Sunday, December 7, 2014

Card Stack Improv Card Design

The trick to the Sticks-style improv games is giving the cards in the card stacks enough mechanics to make the game playable, introduce one or two new pieces of gaming technology and give them works that spark ideas to hang idea hooks off of. This is easier than it sounds.

First off, by sticking to clearly defined genres (such as d20 Fantasy) no one has to explain much - we all know what elves and dwarves are and there's no having to explain what an Ahoggya is or how the religious chaste system operates.

Second, a decade+ of d20 D&D did a really good job of boiling D&D down to its bare essentials (Six stats, which gives bonuses to rolls; Skills or Proficiencies gives bonuses to rolls; success and failure are d20 + bonuses against target number; sometimes degree of success has a separate die roll; high is always good). Adding new pieces of game tech onto that, such as changes to the magic system, or mook rules, or fan mail, are really simple given how simple and robust that base is.

Third, it takes remarkably little to get people to build off of when designing their characters. There are always 3 types of each class card (so 3 fighters, 3 clerics, 3 rogues and 3 wizards) and what I ope to call those makes a huge difference - the first time we played I called the Clerics Exorcists, Crusaders and Thaumaturges and huge amounts of the session were driven by how the players of cleric PCs took them and spun off the evocative terms. In the second game I had the Clerics decide how much affinity they had with Odin, Thor, Loki, Freya and Baldur - the game didn't become Norse, but the connotations around those gods immediately changed how the politics played out.

Inevitably the players come up with character ideas that I would never have considered when pre-generating characters, and likely that the players wouldn't have come up with if I'd given them a detailed world history. In many cases restrictions breed creativity, but so far with this the open endedness of these one shots, the players ability to draw parts of the map of the world, define how they know one another however they want, and merge together the general concepts of the combined cards make the whole thing so exciting to me as a GM. I literally have no idea what they're going to come up with for the day, and neither do they.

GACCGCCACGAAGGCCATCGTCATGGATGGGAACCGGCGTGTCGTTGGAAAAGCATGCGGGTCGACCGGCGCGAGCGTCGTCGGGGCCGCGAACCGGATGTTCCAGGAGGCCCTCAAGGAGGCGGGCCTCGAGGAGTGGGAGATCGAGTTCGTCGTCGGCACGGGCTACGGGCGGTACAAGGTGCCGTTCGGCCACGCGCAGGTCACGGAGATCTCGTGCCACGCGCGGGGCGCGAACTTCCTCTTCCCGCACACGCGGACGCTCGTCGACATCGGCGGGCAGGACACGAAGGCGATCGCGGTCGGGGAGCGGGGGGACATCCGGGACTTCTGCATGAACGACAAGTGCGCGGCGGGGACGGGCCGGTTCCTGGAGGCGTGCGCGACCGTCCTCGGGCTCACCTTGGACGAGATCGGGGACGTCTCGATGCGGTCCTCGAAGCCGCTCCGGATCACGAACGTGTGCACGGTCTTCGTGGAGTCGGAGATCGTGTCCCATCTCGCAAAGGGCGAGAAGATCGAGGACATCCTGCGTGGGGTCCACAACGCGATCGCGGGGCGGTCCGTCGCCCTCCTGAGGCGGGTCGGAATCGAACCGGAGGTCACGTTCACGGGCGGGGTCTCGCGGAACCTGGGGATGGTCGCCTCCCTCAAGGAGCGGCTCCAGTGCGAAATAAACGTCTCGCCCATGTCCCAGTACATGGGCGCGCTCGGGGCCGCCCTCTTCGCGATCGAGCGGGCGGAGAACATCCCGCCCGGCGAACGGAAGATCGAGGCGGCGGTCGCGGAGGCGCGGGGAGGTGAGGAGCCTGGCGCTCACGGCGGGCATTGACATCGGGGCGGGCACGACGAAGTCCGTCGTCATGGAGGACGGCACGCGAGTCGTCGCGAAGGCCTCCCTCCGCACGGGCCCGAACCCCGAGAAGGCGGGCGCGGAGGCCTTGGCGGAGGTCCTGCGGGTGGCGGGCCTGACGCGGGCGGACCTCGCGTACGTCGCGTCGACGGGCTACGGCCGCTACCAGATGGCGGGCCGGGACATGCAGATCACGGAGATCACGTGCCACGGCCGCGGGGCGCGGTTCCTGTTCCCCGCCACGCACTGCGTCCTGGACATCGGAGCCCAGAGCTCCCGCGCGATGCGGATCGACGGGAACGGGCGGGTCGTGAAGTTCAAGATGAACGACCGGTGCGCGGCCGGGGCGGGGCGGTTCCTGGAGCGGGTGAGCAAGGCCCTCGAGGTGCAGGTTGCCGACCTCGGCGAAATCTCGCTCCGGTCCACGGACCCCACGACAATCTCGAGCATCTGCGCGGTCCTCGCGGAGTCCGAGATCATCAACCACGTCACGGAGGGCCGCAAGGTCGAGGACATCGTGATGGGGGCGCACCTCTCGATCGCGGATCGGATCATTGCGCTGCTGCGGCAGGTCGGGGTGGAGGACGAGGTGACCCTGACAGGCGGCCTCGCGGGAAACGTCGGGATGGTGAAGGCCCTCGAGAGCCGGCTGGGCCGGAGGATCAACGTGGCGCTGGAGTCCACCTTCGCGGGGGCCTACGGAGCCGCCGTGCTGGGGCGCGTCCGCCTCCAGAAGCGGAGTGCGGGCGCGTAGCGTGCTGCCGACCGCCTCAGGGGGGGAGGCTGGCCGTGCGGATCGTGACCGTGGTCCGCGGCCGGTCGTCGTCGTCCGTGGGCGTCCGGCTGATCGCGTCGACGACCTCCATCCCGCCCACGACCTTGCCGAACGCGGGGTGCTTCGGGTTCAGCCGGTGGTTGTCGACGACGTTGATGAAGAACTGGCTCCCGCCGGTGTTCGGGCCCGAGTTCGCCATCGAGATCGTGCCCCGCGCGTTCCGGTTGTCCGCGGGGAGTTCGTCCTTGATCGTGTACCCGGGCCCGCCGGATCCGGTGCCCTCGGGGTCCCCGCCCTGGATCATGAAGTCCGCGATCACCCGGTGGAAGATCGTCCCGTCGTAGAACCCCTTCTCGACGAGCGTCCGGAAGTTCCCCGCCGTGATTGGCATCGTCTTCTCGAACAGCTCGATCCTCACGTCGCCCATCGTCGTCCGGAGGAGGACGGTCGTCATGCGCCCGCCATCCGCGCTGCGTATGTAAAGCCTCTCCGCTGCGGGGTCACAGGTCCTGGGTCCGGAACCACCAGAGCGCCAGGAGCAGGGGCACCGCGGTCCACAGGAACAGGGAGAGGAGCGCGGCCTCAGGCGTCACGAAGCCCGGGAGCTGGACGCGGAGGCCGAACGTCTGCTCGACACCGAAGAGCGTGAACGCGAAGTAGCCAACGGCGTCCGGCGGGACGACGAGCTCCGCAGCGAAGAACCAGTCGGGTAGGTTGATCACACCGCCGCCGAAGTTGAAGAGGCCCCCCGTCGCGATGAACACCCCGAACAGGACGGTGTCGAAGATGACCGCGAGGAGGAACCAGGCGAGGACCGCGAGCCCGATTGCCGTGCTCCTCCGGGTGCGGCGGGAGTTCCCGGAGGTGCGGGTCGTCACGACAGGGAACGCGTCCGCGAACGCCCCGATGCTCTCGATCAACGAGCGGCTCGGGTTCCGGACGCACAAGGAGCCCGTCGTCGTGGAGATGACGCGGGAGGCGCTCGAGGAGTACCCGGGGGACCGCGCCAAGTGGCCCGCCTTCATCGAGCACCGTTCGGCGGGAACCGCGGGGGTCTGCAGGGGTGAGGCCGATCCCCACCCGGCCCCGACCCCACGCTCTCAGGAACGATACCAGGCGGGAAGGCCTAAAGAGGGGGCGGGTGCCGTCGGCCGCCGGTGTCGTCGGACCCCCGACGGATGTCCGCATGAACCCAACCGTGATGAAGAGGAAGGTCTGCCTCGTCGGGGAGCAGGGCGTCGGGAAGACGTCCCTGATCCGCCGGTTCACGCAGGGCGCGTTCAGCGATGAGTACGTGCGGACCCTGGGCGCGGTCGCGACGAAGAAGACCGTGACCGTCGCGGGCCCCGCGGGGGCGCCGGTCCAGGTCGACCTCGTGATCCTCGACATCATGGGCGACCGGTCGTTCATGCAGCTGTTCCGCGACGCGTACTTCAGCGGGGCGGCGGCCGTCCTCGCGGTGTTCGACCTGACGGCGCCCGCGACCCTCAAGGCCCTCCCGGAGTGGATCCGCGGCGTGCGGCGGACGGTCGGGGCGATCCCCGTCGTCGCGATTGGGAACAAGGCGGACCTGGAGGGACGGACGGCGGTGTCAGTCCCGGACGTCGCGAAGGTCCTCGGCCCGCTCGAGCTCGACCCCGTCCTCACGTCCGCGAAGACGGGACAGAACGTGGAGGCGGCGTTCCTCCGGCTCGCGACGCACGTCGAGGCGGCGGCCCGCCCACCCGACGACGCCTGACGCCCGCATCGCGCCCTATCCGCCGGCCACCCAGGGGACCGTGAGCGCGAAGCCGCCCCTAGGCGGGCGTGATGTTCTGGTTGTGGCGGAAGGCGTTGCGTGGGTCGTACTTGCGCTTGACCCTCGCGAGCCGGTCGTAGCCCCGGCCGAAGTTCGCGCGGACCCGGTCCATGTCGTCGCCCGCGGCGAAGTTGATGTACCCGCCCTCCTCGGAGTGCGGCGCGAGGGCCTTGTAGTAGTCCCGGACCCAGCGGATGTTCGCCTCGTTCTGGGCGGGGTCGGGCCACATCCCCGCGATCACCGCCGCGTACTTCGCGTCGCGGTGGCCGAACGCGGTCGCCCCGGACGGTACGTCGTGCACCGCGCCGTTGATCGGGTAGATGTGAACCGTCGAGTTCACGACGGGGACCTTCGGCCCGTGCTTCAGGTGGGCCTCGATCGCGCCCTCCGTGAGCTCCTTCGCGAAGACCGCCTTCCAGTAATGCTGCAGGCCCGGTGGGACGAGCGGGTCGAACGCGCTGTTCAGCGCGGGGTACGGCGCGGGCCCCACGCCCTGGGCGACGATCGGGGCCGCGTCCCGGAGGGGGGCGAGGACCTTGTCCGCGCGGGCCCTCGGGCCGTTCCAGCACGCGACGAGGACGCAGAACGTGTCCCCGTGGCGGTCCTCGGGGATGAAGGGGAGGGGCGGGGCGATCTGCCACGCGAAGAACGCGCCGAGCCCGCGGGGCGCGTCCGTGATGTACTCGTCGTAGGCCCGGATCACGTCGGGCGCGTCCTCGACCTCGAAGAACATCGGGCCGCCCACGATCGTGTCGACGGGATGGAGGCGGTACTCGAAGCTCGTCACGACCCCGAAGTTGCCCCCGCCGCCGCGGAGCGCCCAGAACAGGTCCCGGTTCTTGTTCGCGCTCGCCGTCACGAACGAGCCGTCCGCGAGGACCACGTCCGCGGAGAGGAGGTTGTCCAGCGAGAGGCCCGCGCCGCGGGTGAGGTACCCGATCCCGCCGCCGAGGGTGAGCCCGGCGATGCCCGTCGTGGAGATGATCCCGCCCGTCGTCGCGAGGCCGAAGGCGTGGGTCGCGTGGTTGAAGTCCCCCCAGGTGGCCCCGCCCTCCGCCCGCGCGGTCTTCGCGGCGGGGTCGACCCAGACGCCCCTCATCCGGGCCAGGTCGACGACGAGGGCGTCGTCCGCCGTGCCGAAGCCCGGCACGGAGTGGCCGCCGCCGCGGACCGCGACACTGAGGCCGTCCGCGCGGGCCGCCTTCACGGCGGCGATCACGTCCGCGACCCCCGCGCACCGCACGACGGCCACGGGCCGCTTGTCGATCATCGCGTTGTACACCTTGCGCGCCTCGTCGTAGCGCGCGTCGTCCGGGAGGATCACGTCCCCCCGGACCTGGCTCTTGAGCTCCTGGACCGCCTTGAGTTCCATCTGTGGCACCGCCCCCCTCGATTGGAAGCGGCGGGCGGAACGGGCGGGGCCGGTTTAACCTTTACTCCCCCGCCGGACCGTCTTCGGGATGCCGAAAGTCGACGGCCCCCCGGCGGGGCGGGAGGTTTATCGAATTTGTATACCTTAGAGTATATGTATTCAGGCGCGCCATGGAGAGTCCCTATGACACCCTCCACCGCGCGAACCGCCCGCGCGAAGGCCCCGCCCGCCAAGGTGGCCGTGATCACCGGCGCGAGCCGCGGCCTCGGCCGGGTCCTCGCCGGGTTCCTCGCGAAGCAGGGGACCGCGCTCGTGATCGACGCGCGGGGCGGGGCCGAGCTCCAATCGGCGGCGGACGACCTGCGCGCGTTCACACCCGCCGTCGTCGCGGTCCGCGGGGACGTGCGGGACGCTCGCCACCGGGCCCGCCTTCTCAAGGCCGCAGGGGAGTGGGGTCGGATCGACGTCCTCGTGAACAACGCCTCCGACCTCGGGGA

I think this time I'm going to focus on evocative class titles (tomb raider, cartographer, foreign legionnaire and missionary will show up at the very least). Then the concept of effect rolls being more than damage - you still roll a d20+ bonuses to see if you succeed in, say, climbing, but the quality of your tools determines whether you're rolling a d4, d6 or higher for how well you did. This takes an existing, well understood mechanic and apply it to other things (you need 12 points of effect to climb this wall), which as I think of it might let you combine things, so morale attacks would directly reduce opponent's effective Hit Points the same way damage does to see if they stop being a threat. That has legs as a mechanic, but it's rooted in the d20 idiom so there's little new to learn.

There will also be some of the ideas I've been working out for what magic should be used for in a dungeon crawl game (low level magic lets you overcome lack of preparedness or loss of gear - Light spell lets you survive without torches, while Mount lets you recover from your horses being eaten) added to higher level magic being more like versatile powers (you have flame magic - what can it do?) This sort of magic is critical as the characters get more powerful as no one has time to absorb and memorize the spell lists in our 5 hour game slot.

I have about 6 weeks to work out the specifics, but i like where this is going.